Employers who wrongly classify employees may face new heat when furloughed and laid-off workers seek stimulus payments to which they believe they are entitled—only to learn their employer has misclassified their status.
In an employment tax dispute, business owners who misclassify workers can be liable for past and current employment taxes and payments that should have been made on behalf of a properly classified employee. The IRS will work with an employer to evaluate the basis upon which the misclassification occurred—but considerable taxes may still be due.
Best bet? Make sure your employees are properly classified. If you use independent contractors, steer clear of the financial and project control that typifies an employee more than a 1099 worker. And if the IRS contacts you to discuss a payroll tax issue? Call a good tax attorney first.
Outsourcing payroll functions can save business owners and operators time and money. Using vendor expertise lets employers focus on marketing their core strengths and customer fulfillment. For some companies, it is a good deal—and sometimes it isn’t.
A professional employer organization (PEO) is a company that handles personnel services for small- to mid-size companies. These businesses are called employee-leasing firms. With pricing based on the number of employees served, PEOs often provide services that include:
Due diligence is critical when considering a PEO, but there is more. Employee-leasing companies often come under extra scrutiny in any business community because the business model is often associated with tax fraud. Operating individually or as a network of affiliated companies, PEOs may operate respectably for a period of time—or the long term—before it is discovered that employment taxes withheld from workers, and taxes and premiums paid by employers have not been paid in full to vendors or turned over to the Internal Revenue Service (IRS).
The IRS may uncover the scam while the PEO is still operating. Oftentimes the company, or group of companies, has quietly wound down with tax obligations still owing and criminal tax charges pending.
Unfortunately, business owners may discover they have a large payroll tax issue when the IRS seeks payment of past-due tax liabilities. A PEO could provide valuable services to your company. If considering an employee-leasing service, careful investigation of your vendor may keep you out of an IRS criminal investigation later.
A pyramid is a stable, solid form. As a payroll tax scam though, it is pretty shaky.
“Pyramiding” is a business model involving companies doing business for a relatively short period of time that collects employment taxes for its workers but fails to turn funds over to the Internal Revenue Service (IRS). When time runs out for the business as a going concern, the business files for bankruptcy to see its financial liabilities discharged. The owner operators then pack up and move elsewhere in the region, or in the country. This kind of scam is not to be confused with a multi-level marketing or pyramid scheme, although it is common for either a pyramid scheme or pyramiding to result in criminal tax charges.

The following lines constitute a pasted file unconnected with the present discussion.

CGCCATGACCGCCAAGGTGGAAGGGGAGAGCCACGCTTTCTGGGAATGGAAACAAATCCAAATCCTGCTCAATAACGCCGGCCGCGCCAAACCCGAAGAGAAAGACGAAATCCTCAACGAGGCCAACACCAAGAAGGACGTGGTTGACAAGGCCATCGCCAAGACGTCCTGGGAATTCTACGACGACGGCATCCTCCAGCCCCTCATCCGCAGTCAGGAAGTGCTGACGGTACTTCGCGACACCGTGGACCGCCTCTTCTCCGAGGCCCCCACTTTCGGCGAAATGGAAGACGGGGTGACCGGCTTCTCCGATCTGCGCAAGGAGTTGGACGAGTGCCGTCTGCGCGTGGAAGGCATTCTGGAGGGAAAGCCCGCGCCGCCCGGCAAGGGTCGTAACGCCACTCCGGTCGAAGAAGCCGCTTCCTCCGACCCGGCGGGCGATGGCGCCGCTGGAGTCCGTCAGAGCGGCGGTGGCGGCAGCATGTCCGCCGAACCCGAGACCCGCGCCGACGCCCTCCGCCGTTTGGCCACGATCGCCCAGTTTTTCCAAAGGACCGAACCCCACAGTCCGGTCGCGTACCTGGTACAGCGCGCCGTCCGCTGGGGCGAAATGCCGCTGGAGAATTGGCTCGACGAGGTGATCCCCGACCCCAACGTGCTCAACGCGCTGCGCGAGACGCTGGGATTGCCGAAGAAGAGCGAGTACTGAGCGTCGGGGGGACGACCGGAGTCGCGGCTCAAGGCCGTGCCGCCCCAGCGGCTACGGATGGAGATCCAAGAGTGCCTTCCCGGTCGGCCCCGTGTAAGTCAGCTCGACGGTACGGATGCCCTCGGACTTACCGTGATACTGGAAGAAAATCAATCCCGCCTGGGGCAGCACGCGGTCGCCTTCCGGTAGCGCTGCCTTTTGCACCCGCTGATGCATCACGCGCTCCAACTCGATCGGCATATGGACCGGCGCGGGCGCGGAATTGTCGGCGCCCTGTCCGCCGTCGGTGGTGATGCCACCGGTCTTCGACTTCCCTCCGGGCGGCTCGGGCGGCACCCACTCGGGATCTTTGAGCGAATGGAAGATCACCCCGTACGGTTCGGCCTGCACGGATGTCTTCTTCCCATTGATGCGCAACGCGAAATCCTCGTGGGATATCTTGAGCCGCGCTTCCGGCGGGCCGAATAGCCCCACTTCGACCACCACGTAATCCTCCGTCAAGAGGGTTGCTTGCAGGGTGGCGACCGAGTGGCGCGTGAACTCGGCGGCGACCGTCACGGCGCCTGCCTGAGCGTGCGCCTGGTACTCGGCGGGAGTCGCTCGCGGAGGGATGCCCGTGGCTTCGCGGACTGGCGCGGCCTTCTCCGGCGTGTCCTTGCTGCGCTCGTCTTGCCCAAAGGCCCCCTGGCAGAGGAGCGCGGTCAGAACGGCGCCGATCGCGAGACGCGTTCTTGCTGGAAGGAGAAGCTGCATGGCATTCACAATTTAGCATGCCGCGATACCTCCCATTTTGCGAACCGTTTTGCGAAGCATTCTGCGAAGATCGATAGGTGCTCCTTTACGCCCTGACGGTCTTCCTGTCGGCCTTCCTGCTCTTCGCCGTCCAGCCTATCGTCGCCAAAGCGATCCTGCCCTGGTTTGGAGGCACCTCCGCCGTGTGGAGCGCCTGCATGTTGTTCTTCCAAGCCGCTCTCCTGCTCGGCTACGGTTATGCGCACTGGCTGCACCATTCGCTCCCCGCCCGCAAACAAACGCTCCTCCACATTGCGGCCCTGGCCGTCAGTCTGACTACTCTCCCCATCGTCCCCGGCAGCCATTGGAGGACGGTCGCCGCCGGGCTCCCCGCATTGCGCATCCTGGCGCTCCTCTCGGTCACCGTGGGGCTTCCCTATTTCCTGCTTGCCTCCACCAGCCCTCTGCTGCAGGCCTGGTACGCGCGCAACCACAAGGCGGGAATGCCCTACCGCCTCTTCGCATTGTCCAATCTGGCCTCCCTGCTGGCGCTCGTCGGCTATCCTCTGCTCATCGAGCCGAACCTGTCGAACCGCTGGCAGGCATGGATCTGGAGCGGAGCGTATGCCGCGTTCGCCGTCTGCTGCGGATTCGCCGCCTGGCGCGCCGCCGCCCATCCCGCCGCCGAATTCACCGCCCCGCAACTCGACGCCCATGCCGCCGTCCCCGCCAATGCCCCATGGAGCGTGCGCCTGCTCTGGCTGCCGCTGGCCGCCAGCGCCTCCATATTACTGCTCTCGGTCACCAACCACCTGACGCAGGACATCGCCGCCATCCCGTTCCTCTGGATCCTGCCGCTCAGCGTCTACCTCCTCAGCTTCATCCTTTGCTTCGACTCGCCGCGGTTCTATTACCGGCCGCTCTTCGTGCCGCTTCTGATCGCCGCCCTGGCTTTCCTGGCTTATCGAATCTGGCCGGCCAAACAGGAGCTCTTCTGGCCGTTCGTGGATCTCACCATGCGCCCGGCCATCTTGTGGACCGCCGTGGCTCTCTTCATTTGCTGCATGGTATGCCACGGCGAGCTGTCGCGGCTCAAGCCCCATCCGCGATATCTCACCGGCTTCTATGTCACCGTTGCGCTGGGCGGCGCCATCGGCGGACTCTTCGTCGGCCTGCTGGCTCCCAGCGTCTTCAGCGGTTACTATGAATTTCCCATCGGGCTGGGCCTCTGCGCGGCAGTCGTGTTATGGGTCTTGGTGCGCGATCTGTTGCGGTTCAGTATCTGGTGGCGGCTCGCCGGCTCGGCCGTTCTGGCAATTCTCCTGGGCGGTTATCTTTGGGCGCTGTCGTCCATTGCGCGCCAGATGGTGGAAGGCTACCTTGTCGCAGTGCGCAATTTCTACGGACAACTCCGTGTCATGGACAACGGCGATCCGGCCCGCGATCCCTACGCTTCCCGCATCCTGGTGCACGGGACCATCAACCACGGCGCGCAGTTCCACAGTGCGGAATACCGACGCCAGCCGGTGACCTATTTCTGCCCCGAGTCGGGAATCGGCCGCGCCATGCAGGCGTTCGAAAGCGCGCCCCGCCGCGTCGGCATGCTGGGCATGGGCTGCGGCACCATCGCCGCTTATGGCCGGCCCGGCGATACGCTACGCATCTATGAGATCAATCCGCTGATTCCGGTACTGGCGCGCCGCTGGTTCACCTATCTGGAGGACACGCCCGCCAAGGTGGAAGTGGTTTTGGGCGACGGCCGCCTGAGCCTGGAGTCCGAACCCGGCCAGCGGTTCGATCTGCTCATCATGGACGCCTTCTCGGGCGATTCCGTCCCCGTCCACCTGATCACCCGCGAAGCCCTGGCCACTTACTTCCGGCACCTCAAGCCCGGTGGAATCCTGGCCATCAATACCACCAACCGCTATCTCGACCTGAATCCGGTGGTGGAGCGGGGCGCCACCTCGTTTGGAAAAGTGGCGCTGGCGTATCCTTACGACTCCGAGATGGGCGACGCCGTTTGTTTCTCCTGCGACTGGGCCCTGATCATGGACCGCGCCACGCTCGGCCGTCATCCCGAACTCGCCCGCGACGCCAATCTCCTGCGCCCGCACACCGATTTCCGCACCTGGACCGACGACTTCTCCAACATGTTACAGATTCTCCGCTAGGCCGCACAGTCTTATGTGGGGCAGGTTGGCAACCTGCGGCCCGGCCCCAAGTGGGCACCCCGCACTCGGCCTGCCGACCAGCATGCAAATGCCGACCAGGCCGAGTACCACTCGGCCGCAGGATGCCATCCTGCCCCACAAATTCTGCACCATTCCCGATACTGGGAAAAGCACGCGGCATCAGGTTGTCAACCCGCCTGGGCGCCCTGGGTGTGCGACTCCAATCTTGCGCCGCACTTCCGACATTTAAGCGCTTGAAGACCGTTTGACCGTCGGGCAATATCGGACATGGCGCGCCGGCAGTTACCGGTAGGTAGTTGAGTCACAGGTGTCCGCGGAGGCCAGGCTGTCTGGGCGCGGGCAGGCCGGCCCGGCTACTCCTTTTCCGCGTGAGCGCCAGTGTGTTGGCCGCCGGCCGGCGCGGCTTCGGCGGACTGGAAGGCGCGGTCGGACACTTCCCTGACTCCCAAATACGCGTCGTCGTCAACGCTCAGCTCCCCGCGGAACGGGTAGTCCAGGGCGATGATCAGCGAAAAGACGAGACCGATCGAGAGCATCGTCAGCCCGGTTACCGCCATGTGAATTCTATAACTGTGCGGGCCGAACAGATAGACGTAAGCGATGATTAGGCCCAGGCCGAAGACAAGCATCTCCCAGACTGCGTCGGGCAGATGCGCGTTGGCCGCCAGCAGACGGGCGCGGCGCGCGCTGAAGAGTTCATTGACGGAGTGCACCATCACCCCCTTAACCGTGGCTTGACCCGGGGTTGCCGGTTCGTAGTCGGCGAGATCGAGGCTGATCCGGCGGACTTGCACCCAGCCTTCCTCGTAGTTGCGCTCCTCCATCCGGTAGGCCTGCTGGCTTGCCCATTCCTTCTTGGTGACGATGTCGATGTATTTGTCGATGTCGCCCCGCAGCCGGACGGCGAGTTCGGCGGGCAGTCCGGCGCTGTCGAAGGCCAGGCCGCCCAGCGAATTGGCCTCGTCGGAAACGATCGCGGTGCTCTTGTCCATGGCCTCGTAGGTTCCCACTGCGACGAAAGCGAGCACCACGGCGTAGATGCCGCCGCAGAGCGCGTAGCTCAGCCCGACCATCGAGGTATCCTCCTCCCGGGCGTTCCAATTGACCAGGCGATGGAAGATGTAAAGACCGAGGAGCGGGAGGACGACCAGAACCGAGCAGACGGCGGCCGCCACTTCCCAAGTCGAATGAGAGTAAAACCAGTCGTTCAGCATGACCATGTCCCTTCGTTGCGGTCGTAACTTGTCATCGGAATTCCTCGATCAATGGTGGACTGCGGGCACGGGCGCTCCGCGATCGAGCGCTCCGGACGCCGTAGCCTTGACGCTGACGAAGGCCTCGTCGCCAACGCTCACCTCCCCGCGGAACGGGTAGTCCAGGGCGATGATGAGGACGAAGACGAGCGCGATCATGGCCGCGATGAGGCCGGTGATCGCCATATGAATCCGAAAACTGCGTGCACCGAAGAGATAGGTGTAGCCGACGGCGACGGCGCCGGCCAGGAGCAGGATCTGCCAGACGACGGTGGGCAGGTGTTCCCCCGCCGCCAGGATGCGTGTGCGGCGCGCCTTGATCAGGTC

Another term for “pyramiding” is an in-business repeater, that is, people who stay in business, creating financial liabilities from which relief is sought in bankruptcy court, or which simply go unpaid. When the pattern is recognized, those involved may be charged with tax crimes—if they can be located.
A “repeater” is a discretionary term used by the IRS for someone with multiple tax liabilities. It is not often used for someone with tax problems who is trying to work their way out of a financial fix, but for those committing tax fraud in the form of wind-down and pop-up businesses.
Being an in-business repeater earns you special attention from the IRS. Once on your trail, the IRS usually stays there, waiting for your repeat business. The IRS usually closes in fairly quickly on repeaters with significant tax obligations, by seizing assets and commencement of other legal proceedings. As well, in-business repeaters are usually tagged with paying taxes they failed to pay previously, with substantial penalties.
Payment in cash is easy and fast. Workers appreciate cash and it saves business owners money and hassle—in the short term. Paying cash under the table can also lead to prosecution for tax fraud.
How you structure your payroll is important, regardless of the size of your business. You may be a small business owner or the CEO of a large corporation with several revenue units. Large or small, payroll—and payroll tax—are regulated and require regular, accurate reporting.
There are a number of reasons that employers pay workers under the table, including:
Regardless of whether you pay by cash or check, there are compelling reasons for collecting, accounting and turning over appropriate payroll deductions to the IRS. While prosecution, fines, and loss of liberty can be abstract threats to a business owner trying to line their pockets or pay past-due bills, the Trust Fund Recovery Penalty (TFRP) is a focused, clear penalty awaiting those who fail their duty to pay over payroll taxes.